We’ve created this guide to help you use some of our core brand elements – our logo, #hashtag, and the @reply, and Tweets. It shouldn’t take long to read (we kept it short). Definitely check it out before you get started.
The Twitter Brand Guidelines strive to keep things simple. Thus, it is a good example of how a comprehensive style guide can also be concise.
Dell Technologies’ Brand Identity presents its style guide uniquely. Specifically, these guidelines state: “We have a unified brand identity and language for Dell Technologies.” This document highlights an important issue: When companies have multiple business units, they must ensure that their brand identity remains consistent throughout each unit.
Dell has created a website where its brand identity guidelines are available. Here is a look at the areas these guidelines cover:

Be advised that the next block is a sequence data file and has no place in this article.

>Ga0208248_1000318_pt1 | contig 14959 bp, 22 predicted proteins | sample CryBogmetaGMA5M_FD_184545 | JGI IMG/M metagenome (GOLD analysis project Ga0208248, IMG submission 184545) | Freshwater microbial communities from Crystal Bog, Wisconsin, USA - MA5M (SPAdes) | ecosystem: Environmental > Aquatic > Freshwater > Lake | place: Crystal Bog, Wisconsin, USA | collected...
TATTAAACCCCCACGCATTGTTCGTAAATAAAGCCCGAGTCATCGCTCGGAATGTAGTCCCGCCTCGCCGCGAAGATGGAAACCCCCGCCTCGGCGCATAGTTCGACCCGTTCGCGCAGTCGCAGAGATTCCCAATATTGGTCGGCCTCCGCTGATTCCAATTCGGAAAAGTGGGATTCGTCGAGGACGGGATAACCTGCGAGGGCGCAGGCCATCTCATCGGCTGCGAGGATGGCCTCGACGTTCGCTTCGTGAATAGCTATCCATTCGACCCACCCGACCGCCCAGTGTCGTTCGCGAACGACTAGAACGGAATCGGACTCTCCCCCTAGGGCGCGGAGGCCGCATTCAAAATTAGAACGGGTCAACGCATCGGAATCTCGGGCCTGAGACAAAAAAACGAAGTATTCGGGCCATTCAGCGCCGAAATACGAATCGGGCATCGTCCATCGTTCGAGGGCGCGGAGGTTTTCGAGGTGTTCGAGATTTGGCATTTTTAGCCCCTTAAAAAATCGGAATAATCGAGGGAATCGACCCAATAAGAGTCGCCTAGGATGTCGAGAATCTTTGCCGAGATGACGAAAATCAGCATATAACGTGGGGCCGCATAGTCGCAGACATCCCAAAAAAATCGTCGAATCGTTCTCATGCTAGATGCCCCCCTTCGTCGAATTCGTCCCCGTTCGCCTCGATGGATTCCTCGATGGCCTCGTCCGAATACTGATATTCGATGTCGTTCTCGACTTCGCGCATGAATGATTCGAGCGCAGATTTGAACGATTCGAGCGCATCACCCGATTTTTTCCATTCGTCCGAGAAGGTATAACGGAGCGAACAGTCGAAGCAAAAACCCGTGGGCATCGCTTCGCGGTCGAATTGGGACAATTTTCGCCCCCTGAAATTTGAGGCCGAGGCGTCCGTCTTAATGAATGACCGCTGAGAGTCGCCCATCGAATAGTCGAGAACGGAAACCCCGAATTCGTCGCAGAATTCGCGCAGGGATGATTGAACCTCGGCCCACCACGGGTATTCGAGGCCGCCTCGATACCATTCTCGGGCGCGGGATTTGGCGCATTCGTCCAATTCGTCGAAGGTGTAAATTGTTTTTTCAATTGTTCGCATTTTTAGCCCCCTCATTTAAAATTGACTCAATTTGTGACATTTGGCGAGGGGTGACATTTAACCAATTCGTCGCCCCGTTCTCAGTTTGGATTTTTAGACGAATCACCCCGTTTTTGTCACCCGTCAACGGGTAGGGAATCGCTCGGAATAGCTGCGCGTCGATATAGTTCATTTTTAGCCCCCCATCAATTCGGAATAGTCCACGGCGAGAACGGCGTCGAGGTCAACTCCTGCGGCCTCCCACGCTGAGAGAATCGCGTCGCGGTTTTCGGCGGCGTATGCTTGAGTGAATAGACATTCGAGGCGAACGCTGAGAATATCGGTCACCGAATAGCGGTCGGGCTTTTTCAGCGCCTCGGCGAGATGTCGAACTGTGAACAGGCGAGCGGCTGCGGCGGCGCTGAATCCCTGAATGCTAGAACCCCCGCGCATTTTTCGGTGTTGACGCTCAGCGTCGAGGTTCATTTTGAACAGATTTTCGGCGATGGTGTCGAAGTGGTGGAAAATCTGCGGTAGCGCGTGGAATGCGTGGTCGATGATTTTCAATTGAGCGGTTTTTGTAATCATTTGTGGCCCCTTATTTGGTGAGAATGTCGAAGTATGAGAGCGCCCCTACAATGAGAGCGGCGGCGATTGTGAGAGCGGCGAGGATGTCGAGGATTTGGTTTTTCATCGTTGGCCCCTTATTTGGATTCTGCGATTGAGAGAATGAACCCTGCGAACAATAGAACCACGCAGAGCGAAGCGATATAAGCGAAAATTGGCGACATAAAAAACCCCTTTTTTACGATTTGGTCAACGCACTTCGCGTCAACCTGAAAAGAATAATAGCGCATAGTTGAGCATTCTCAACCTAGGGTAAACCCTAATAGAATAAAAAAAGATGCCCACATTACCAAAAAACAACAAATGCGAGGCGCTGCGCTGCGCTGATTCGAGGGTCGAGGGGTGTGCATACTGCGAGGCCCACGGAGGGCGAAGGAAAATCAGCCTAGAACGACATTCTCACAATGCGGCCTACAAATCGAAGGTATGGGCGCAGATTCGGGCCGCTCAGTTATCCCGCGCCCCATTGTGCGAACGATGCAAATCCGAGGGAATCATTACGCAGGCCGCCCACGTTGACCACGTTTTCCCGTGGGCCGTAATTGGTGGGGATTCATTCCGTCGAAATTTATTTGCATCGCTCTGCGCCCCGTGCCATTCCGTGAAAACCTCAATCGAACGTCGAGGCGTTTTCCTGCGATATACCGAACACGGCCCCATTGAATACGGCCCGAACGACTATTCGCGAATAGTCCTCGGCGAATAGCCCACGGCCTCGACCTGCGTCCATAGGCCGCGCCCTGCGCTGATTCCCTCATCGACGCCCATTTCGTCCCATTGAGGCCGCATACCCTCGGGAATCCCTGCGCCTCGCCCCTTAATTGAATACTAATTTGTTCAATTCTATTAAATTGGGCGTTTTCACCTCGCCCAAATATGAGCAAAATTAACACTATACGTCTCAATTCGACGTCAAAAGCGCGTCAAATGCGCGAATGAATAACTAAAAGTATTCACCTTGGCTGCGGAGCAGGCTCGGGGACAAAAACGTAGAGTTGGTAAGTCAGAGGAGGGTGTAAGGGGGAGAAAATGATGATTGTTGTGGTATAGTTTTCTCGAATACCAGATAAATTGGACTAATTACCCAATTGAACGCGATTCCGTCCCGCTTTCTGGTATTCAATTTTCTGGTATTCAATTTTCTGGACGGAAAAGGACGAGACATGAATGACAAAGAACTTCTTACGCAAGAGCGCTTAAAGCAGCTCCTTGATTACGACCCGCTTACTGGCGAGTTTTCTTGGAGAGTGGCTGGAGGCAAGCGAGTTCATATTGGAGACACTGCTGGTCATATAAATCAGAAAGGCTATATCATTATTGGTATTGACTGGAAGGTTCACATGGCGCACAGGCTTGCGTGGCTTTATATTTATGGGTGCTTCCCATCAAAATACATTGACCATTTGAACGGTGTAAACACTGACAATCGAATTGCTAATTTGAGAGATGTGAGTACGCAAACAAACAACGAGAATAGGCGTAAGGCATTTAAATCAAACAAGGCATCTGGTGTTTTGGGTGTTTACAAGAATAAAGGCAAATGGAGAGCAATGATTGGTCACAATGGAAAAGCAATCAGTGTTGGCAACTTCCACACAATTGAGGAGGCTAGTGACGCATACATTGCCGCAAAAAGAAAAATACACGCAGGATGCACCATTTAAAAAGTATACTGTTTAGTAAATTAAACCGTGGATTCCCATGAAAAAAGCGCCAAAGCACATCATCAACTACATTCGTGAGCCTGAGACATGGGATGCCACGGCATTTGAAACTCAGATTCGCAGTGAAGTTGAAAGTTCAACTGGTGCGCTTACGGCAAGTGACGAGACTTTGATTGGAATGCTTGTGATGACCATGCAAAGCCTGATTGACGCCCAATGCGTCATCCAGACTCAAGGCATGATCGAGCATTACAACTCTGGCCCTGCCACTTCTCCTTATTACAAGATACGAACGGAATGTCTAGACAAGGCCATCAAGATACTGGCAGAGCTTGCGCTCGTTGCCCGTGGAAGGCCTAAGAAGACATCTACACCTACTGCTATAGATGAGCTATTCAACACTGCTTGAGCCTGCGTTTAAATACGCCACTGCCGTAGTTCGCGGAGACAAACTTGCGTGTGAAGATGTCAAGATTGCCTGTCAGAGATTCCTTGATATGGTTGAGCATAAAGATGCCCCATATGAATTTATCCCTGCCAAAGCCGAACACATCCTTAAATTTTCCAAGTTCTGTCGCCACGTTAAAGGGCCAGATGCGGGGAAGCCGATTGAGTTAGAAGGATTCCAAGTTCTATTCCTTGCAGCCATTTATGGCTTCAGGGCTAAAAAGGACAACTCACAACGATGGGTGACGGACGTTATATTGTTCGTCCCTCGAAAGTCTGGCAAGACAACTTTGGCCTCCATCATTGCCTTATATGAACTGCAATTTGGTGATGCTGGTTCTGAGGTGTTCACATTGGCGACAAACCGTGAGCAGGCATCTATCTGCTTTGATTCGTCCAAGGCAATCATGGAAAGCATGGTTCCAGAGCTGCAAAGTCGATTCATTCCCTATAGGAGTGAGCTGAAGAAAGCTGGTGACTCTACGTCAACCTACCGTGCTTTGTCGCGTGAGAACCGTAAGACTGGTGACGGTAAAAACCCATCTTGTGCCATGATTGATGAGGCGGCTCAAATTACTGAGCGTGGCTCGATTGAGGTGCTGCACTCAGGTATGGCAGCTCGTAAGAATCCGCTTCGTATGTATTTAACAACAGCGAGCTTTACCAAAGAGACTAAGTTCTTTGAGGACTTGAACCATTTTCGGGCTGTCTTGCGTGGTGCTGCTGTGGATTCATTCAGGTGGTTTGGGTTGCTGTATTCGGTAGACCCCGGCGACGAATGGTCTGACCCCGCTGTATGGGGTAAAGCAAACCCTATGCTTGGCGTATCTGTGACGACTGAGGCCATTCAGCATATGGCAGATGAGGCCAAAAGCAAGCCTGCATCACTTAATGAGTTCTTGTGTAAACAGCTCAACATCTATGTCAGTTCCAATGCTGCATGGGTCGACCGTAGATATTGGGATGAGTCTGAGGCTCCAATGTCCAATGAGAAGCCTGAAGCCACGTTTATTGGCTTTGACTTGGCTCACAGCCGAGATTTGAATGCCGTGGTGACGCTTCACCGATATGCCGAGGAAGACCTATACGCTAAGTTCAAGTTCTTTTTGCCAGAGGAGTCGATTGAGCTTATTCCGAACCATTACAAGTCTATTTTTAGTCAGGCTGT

- Brand FAQs
- Third-party asset request
- Lifestyle imagery
There are two things worth highlighting.
First, Dell’s voice aims to reflect its identity through language. The guidelines state the following: “Voice is how we say things and express our brand’s personality. It’s the style in which we connect with people – the words we choose, the rhythm, tone, and punctuation.” It is evident that Dell places a great value on the appropriate use of language to communicate with its customers.
Second, Dell’s style guide includes a brief overview of the brand’s journey.
Including this element can help users get a good sense of where the brand comes from and where it is headed. Thus, it is good to include a brief history to punctuate the elements contained within the style guide.
Prestigious organizations such as Yale University go a long way toward cultivating a specific brand image.
Yale has created a short and precise brand guide that encapsulates its organizational brand philosophy. Its style guide begins by communicating its history, tradition, vision, and philosophy.
An interesting aspect of the Yale style guide is the recommended usage of school mottos.